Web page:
So far it seems that the end result of Lebanese democracy will be legalization of Hizbollah, followed by legalization of Hamas.

Quote: Bush nor America are miracle workers,it takes the locals as well and it is my opinion that WHEN the locals,such as in Ukraine ,Uzbekistan or Egpyt and Lebanon show a propensity to desire democracy,Bush will talk it up and try and cause it to happen.

There is no indication that Uzbekistan or Egypt are capable of democracy at this time. In case of Ukraine, the new ruling class has very little to do with democracy (arrests and murders of political opponents); with Lebanon we don't know yet, but it surely does not look good.

Quote: Pretty much,that's all we can do is offer moral support,we cannot make the Syrians be as bold as the Lebanese,nor can we cause Syria or Libya's internal security types to NOT do what Karimov did,but IF the people rise,we cannot ever again be seen as supporting the anti democratic side.

Forget about Syrians. Give then a few decades, they may become democratic yet, right now they are not important.

Saudi Arabia. Pakistan. China. --- this should be the shopping list, if Bush is serious. These are the countries that are not democratic in any sense, that represent clear danger, and that are very likely to take advantage of any Bush' misstep.

Quote: I don't agree they are mostly nutcases,Stratfor feels it's a simple matter of Karimov losing support among the clans in Uzbekistan,they're fed up with Soviet rule.

You misread Stratfor. This is not about "Soviet rule", this is about the rule of Karimov's clan vs some other clan vs a war between clans. You cannot have a democracy when the society is still based on clans!!! At best, you can have a democratic confederation of tribes.


Quote:Long term,siding with the people is our way,always has been,....

Naive and outright dangerous in most places. Siding with the Afghani people, incidentally means allowing them to freely grow poppy, so we site with the warlords instead and keep them paid not to grow too much...

Quote:China will confront us,but our strength,IMO,will be siding with the people everytime. Cat's out of the bag.

A confrontation with China is possibly the best development. It will force the US to either concentrate on national interests and drop this democratic nonsense, or, alternatively, let China run the world. Losing Uzbekistan to the Chinese sphere of influence is a good start.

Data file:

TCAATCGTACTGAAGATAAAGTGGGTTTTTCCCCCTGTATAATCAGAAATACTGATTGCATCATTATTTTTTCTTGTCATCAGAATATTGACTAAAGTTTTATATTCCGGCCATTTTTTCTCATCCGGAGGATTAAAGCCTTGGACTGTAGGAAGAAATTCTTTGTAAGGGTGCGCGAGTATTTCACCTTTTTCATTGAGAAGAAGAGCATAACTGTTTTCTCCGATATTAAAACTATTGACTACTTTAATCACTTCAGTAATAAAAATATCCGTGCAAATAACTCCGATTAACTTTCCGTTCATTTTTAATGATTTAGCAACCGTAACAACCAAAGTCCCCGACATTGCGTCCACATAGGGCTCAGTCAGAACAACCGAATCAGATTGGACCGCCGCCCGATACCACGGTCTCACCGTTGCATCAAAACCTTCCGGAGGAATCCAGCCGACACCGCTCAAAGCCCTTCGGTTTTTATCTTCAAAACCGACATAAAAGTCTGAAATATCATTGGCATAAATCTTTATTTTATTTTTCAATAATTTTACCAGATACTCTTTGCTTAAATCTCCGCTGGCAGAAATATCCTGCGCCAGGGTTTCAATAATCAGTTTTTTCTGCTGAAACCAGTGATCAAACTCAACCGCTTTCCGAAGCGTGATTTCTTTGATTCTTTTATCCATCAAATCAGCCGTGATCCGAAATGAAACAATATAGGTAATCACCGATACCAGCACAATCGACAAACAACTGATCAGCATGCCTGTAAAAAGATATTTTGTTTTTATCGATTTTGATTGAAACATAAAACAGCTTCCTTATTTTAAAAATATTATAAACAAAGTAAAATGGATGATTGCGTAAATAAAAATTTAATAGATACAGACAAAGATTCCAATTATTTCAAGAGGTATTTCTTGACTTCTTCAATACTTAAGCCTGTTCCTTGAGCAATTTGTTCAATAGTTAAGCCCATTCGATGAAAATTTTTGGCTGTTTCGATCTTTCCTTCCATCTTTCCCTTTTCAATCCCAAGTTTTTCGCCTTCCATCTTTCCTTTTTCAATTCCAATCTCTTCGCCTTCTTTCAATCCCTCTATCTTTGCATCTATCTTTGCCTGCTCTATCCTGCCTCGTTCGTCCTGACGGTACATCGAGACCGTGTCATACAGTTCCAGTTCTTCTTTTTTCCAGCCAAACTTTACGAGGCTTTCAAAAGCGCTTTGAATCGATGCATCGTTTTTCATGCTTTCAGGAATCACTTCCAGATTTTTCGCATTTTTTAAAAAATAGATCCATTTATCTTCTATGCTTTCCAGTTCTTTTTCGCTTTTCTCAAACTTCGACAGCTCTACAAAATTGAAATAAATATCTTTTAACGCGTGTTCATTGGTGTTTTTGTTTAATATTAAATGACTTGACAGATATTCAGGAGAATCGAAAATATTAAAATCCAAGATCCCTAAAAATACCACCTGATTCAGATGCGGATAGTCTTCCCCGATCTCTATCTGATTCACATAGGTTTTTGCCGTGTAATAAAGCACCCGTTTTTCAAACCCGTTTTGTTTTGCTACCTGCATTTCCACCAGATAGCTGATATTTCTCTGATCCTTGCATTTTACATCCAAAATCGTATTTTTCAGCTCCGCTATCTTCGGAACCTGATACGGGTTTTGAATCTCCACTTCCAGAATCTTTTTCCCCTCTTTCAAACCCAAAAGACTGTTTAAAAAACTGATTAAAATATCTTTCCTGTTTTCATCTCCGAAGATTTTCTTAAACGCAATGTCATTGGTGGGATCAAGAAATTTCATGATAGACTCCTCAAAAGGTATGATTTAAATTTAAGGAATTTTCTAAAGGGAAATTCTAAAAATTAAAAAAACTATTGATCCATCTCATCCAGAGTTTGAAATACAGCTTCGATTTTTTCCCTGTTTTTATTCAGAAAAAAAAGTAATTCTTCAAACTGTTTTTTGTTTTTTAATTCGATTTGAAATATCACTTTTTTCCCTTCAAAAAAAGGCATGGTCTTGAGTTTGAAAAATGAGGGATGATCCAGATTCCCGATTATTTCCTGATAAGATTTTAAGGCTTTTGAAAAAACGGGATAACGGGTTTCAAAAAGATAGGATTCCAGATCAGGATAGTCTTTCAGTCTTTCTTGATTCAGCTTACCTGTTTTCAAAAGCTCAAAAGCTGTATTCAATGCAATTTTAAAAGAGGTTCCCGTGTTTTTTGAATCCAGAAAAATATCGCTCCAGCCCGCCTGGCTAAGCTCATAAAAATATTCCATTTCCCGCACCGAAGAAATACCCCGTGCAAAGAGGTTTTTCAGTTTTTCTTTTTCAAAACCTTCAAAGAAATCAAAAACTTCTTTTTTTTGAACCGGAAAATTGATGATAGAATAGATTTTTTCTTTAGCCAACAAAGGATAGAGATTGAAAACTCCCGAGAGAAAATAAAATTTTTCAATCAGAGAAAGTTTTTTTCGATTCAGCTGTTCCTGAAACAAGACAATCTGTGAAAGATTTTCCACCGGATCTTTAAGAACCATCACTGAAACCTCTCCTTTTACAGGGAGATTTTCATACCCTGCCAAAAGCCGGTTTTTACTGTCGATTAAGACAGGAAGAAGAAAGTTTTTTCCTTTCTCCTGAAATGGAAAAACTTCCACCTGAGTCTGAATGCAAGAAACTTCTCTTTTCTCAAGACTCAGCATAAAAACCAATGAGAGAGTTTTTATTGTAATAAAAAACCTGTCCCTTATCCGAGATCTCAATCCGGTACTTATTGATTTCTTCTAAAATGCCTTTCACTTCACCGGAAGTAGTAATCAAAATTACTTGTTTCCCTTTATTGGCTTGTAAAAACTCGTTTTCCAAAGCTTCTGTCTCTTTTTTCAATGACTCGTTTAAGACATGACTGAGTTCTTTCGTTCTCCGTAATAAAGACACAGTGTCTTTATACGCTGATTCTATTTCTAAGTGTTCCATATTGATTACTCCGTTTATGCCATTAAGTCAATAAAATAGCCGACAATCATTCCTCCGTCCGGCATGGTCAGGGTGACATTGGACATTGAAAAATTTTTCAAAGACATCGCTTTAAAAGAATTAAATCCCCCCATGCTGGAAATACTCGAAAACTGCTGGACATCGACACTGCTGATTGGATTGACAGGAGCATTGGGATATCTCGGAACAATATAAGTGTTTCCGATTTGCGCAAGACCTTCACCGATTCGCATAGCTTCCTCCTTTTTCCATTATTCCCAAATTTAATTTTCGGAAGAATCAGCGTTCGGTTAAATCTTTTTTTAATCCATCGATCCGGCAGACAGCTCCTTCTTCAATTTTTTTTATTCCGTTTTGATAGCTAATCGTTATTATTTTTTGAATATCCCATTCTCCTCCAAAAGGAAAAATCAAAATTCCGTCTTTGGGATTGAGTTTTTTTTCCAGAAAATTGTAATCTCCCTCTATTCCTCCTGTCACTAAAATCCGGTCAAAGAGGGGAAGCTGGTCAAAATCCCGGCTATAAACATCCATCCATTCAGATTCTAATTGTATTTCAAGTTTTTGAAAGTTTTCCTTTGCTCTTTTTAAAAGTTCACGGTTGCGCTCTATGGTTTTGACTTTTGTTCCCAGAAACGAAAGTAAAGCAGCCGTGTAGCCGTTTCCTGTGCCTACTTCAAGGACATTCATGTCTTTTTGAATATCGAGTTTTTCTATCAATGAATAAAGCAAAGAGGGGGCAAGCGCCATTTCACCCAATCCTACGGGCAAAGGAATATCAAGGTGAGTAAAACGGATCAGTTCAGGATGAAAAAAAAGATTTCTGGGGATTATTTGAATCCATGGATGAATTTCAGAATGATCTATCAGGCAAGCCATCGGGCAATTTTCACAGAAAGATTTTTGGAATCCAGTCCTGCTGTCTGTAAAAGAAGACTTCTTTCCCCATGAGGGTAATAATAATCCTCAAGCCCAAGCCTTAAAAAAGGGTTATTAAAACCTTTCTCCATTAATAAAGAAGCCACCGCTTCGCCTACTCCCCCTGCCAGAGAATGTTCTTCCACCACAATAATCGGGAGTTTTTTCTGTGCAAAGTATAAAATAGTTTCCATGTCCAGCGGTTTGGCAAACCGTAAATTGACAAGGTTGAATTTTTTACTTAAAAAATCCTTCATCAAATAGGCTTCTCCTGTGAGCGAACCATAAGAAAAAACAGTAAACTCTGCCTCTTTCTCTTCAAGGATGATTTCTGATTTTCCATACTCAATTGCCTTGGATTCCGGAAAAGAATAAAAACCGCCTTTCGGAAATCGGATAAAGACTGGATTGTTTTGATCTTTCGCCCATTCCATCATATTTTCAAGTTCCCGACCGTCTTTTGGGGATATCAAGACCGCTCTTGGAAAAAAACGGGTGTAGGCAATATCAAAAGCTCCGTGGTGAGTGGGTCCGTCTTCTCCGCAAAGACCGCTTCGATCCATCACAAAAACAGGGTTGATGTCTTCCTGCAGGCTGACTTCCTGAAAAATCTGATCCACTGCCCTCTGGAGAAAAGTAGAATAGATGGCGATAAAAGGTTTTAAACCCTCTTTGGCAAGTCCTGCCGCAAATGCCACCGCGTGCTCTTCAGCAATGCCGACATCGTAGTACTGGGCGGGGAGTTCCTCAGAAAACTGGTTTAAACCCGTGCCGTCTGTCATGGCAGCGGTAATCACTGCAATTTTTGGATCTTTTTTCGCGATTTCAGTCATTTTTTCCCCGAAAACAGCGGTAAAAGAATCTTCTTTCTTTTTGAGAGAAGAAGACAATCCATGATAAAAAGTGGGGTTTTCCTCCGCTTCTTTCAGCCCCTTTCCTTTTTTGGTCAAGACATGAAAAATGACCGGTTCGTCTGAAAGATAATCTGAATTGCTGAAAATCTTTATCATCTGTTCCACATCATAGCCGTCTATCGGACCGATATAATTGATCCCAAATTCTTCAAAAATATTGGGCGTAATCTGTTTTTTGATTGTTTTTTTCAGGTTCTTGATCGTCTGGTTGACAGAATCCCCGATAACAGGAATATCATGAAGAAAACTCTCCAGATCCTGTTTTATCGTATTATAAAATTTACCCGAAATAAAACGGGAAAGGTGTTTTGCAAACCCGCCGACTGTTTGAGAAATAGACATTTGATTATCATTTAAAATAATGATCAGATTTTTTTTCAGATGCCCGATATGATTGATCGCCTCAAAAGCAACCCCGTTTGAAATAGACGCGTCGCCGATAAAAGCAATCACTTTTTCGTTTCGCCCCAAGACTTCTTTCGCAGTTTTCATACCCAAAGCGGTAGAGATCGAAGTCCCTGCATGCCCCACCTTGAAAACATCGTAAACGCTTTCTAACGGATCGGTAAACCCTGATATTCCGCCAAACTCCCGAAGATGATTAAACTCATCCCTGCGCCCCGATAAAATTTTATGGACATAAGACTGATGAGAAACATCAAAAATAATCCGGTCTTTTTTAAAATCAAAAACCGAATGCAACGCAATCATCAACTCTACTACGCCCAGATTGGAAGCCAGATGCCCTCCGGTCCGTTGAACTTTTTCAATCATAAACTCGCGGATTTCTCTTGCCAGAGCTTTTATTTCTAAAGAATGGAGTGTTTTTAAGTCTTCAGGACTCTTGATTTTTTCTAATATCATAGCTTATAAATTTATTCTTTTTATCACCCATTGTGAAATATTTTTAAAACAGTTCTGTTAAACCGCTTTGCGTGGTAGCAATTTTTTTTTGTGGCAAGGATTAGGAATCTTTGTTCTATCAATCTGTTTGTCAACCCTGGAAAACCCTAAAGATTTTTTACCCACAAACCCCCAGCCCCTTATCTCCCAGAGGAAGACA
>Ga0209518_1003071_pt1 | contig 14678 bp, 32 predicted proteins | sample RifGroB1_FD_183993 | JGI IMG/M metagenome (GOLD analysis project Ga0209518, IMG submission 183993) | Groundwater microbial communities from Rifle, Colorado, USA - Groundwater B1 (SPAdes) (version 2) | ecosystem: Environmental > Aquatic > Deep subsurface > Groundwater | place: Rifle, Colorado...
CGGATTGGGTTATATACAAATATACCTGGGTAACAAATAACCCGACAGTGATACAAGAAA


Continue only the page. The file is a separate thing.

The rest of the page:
Wink1
India-Defense on SCO

Quote:The Bottom Line

After an initial period of halting growth, the S.C.O. has emerged as an alliance serving as an effective vehicle for Beijing's and Moscow's geopolitical aims.

Look for the alliance to continue to further the interests of the Moscow-Beijing axis as long as those two power centers are careful to maintain their accord and the regimes in Central Asia depend on the axis for political support. As the S.C.O. grows in strength, Washington's influence in Central Asia will diminish.

(full article at the link above)


Kyrgyzstan joined Uzbekistan today with the request to close US bases *eventually* (no precise date). Interestingly, Kyrgyzstan is supposed to be ruled by a new democratic government we installed...
Not today, but week ago, even before elections. It happened during conference of Shanghai organization. Vostok delo tonkoye.
AP: Russia Rejects Bullying Accusation by U.S.

Quote:MOSCOW - Russia on Friday rejected accusations by the top U.S. military officer that it, along with China, was trying to bully smaller Central Asian nations out of hosting U.S. troops fighting terrorism.

"We have been bewildered by the comments" of Gen. Richard B. Myers, chairman of the Joint Chiefs of Staff, a Foreign Ministry statement said.

"As is well-known, all decisions made within the framework of the SCO are consensus-based and reflect the collective opinion of all the member-countries," the ministry said.

The Shanghai Cooperation Organization, a regional alliance led by China and Russia, last week called on the U.S. to set a date for withdrawing forces from bases in the former Soviet republics of Uzbekistan and Kyrgyzstan.

Asked by a reporter what he thought of the SCO's statement, Myers said: "Looks to me like two very large countries were trying to bully some smaller countries."

Yuck.

Russkies sound more credible than Myers here.

It is not bullying, it is the concerns of the Central Asian elites about the Greater Democracy Chimera
Update: Rumsfeld rushes to Kyrgyzstan.

Observe: not to Uzbekistan. Even if he can buy off the Kyrgyz leaders (this is likely the idea), it is not totally clear how supportable will be a base in the smallest/weakest country deep inside the region.
mv Wrote:Update: Rumsfeld rushes to Kyrgyzstan.
Even if he can buy off the Kyrgyz leaders (this is likely the idea)
It will be auction.
MV Let me see if I understand.
A. You don't like democracy
B. But you enjoy your ability to have your voice heard
C. You are a total racist
D. You distrust men and women of faith
E. You think our President and helpers are either dumb or hypocritical
F. You don't like family (clan)

Does that pretty much sum up your position on humankind?

If so, what in the world do you like?
Ken